Ultimately, the most effective intervention is prevention.  Avoiding the use of HCTZ in high risk patients with baseline hyperuricemia or a past medical history of gout attacks and/or the presence of tophi is preferred.  This is especially true knowing that there are other antihypertensive options, such as losartan, that are less concerning in this patient population.16

    References:

    1. The ALLHAT Officers and Coordinators for the ALLHAT Collaborative Research Group.  Major Outcomes in High-Risk Hypertensive Patients Randomized to Angiotensin-Converting Enzyme Inhibitor or Calcium Channel Blocker vs Diuretic The Antihypertensive and Lipid-Lowering Treatment to Prevent Heart Attack Trial  (ALLHAT).  JAMA.  2002;288:2981-2997. 
    2. Rosendorff C, Black HR, Cannon CP, et. al.  Treatment of Hypertension in the Prevention and Management of Ischemic Heart Disease: A Scientific Statement from the American Heart Association Council for High Blood Pressure Research and the Councils on Clinical Cardiology and Epidemiology and Prevention.  Circulation.  2007;115:2761-2788.  
    3. Reyes AJ.  Cardiovascular drugs and serum uric acid.  Cardiovasc Drugs Ther  2003;17:397-414.  
    4. Savage PJ, Pressel SL, Curb JD et al.  Influence of long-term, low-dose, diuretic-based, antihypertensive therapy on glucose, lipid, uric acid, and potassium levels in older men and women with isolated systolic hypertension: The Systolic Hypertension in the Elderly Program.  SHEP Cooperative Research Group.  Arch Intern Med  1998;158:741-51.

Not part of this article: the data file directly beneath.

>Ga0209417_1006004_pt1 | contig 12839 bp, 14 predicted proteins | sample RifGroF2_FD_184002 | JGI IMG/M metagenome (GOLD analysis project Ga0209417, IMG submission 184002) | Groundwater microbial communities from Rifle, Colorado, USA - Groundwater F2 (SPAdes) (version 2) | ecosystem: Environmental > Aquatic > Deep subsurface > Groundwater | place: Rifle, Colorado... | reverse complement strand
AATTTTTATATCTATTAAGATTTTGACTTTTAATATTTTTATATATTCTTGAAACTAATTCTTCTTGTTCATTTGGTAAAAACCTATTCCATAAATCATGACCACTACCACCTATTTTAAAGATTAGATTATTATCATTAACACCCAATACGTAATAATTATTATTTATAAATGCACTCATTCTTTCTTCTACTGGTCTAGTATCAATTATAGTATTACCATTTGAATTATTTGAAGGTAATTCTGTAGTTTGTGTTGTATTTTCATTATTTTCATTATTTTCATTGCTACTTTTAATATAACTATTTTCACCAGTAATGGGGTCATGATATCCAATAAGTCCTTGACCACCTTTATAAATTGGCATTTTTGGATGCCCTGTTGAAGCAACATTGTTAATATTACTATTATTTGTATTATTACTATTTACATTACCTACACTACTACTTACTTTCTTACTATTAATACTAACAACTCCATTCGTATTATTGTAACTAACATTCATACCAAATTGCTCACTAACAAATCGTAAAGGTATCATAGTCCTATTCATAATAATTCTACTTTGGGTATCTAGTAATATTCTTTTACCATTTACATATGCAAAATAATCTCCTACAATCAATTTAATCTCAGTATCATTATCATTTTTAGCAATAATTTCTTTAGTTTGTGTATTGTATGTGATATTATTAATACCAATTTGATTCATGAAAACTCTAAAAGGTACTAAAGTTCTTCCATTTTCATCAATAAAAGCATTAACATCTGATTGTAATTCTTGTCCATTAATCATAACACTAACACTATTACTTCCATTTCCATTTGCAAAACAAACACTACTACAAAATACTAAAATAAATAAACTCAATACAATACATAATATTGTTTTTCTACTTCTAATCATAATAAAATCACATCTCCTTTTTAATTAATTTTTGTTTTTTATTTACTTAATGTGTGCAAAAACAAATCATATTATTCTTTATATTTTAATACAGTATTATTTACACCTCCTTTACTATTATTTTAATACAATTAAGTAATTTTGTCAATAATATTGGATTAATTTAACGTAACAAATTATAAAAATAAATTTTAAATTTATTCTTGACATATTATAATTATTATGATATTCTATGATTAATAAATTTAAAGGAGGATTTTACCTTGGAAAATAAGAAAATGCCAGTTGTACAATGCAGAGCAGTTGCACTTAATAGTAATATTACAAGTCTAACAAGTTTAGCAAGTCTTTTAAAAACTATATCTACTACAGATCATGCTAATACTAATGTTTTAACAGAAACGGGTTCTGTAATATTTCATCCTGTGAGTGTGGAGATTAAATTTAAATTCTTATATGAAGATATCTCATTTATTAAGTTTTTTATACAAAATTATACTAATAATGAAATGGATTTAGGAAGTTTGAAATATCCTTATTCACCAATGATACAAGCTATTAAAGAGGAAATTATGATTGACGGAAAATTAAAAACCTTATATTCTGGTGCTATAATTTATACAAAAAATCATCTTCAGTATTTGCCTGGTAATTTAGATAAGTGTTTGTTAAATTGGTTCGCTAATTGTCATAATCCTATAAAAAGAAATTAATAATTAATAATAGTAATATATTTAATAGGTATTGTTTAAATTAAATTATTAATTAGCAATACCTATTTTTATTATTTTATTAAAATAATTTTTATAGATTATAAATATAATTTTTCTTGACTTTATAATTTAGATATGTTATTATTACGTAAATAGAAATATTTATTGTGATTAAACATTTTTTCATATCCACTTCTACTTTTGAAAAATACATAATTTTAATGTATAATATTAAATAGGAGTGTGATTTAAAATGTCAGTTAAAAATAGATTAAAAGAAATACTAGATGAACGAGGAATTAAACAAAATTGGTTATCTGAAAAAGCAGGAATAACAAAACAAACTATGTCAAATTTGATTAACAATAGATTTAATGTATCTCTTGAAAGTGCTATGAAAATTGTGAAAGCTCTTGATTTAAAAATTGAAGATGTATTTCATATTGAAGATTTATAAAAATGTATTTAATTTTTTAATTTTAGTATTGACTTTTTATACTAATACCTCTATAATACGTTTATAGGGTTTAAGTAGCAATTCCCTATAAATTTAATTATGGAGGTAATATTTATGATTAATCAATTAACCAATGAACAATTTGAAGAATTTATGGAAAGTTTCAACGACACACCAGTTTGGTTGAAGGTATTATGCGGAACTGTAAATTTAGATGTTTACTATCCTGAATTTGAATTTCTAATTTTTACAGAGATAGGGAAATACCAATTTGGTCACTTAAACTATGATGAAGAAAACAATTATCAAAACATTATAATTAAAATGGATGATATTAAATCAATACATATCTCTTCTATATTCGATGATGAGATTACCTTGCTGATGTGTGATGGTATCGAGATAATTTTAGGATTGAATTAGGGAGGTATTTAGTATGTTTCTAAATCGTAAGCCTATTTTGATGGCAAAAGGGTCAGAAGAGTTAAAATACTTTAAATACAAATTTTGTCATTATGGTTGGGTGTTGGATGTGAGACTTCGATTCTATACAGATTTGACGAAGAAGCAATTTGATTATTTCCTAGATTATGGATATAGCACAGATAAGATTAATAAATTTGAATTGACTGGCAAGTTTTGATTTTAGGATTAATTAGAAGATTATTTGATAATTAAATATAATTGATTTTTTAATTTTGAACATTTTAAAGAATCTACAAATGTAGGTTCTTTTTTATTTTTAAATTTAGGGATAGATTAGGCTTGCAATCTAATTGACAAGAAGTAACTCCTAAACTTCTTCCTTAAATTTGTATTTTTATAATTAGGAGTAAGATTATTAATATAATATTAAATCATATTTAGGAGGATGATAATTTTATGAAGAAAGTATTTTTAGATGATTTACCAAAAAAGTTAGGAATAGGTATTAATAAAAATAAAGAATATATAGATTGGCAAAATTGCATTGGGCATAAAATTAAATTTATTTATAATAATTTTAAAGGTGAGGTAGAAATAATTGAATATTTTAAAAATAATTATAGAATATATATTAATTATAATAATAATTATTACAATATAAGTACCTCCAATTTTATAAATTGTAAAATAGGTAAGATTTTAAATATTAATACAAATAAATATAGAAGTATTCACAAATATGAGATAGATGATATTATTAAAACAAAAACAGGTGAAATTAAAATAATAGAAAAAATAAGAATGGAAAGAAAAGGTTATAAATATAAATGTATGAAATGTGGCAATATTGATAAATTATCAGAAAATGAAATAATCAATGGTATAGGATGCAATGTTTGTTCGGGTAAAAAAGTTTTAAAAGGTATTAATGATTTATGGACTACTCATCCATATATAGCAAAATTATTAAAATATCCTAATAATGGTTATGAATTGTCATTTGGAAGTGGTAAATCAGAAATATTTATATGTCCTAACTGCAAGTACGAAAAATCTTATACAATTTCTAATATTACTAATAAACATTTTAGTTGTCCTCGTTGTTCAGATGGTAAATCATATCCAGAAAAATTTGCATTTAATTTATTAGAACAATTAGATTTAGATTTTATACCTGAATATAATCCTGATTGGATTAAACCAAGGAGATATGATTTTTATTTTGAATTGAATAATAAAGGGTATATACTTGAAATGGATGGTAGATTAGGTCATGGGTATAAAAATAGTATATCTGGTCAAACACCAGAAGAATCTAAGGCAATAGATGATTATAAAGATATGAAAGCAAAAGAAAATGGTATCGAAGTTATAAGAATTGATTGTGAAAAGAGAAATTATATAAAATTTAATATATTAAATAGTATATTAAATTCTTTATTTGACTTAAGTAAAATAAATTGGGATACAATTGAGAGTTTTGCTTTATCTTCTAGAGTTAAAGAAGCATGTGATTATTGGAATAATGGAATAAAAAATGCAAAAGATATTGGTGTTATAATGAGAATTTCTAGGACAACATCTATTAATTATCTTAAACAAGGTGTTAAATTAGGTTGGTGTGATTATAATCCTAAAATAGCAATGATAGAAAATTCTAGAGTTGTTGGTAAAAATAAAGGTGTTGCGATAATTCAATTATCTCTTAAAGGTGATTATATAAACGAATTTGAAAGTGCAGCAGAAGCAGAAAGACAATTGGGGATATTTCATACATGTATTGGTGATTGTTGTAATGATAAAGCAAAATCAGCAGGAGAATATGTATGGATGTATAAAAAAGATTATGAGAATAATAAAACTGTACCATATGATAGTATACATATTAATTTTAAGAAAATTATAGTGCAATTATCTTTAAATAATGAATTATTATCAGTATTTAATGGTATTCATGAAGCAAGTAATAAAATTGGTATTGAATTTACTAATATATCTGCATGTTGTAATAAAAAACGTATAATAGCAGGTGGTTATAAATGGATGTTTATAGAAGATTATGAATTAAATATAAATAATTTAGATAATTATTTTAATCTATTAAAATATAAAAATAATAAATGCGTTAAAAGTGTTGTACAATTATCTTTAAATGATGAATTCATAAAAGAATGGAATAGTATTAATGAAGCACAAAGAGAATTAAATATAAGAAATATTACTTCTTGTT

5. Carlsen JE, Kober L, Torp-Pedersen C.  Relation between dose of bendrofluazide, antihypertensive effect, and adverse biochemical effects.  BMJ  1990;300:975-8.  
    6. Mount DB.  Molecular physiology and the four-component model of renal urate transport.  Curr Opin Nephrol Hypertens  2005;14:460-3.  
    7. Rafey MA, Lipkowitz MS, Leal-Pinto E et al.  Uric acid transport.  Curr Opin Nephrol Hypertens  2003;12:511-6.  
    8. Srimaroeng C, Perry JL, Pritchard JB.  Physiology, structure, and regulation of the cloned organic anion transporters.  Xenobiotica  2008;38:889-935. 
    9. Hasannejad H, Takeda M, Taki K et al.  Interactions of human organic anion transporters with diuretics.  J Pharmacol Exp Ther  2004;308:1021-9.  
    10. De Vries JX, Voss A, Ittensohn A et al.  Interaction of allopurinol and hydrochlorothiazide during prolonged oral administration of both drugs in normal subjects. II. Kinetics of allopurinol, oxipurinol, and hydrochlorothiazide.  Clin Investig  1994;72:1076-81. 
    11. Franse LV, Pahor M, Di Bari M et al.  Serum uric acid, diuretic treatment and risk of cardiovascular events in the Systolic Elderly Program (SHEP).  J Hypertens 2000;18:1149-54.  
    12. Young JL Jr, Boswell RB, Nies AS.  Severe allopurinol hypersensitivity.  Association with thiazides and prior renal compromise.  Arch Intern Med  1974;134:553-8.  
    13. Reyes AJ.  Cardiovascular drugs and serum uric acid.  Cardiovasc Drugs Ther  2003;17:397-414.  
    14. Savage PJ, Pressel SL, Curb JD et al.  Influence of long-term, low-dose, diuretic-based, antihypertensive therapy on glucose, lipid, uric acid, and potassium levels in older men and women with isolated systolic hypertension: The Systolic Hypertension in the Elderly Program.  SHEP Cooperative Research Group.  Arch Intern Med  1998;158:741-51.  
    15. Carlsen JE, Kober L, Torp-Pedersen C.  Relation between dose of bendrofluazide, antihypertensive effect, and adverse biochemical effects.  BMJ  1990;300:975-8.  
    16. Shahinfar S, Simpson RL, Carides AD et al.  Safety of losartan in hypertensive patients with thiazide-type hyperuricemia.  Kidney Int  1999;56:1879-85.

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MESH Terms & Keywords

  • hydrochlorothiazide, HCTZ, gout, hyperuricemia, allopurinol, pharmacology weekly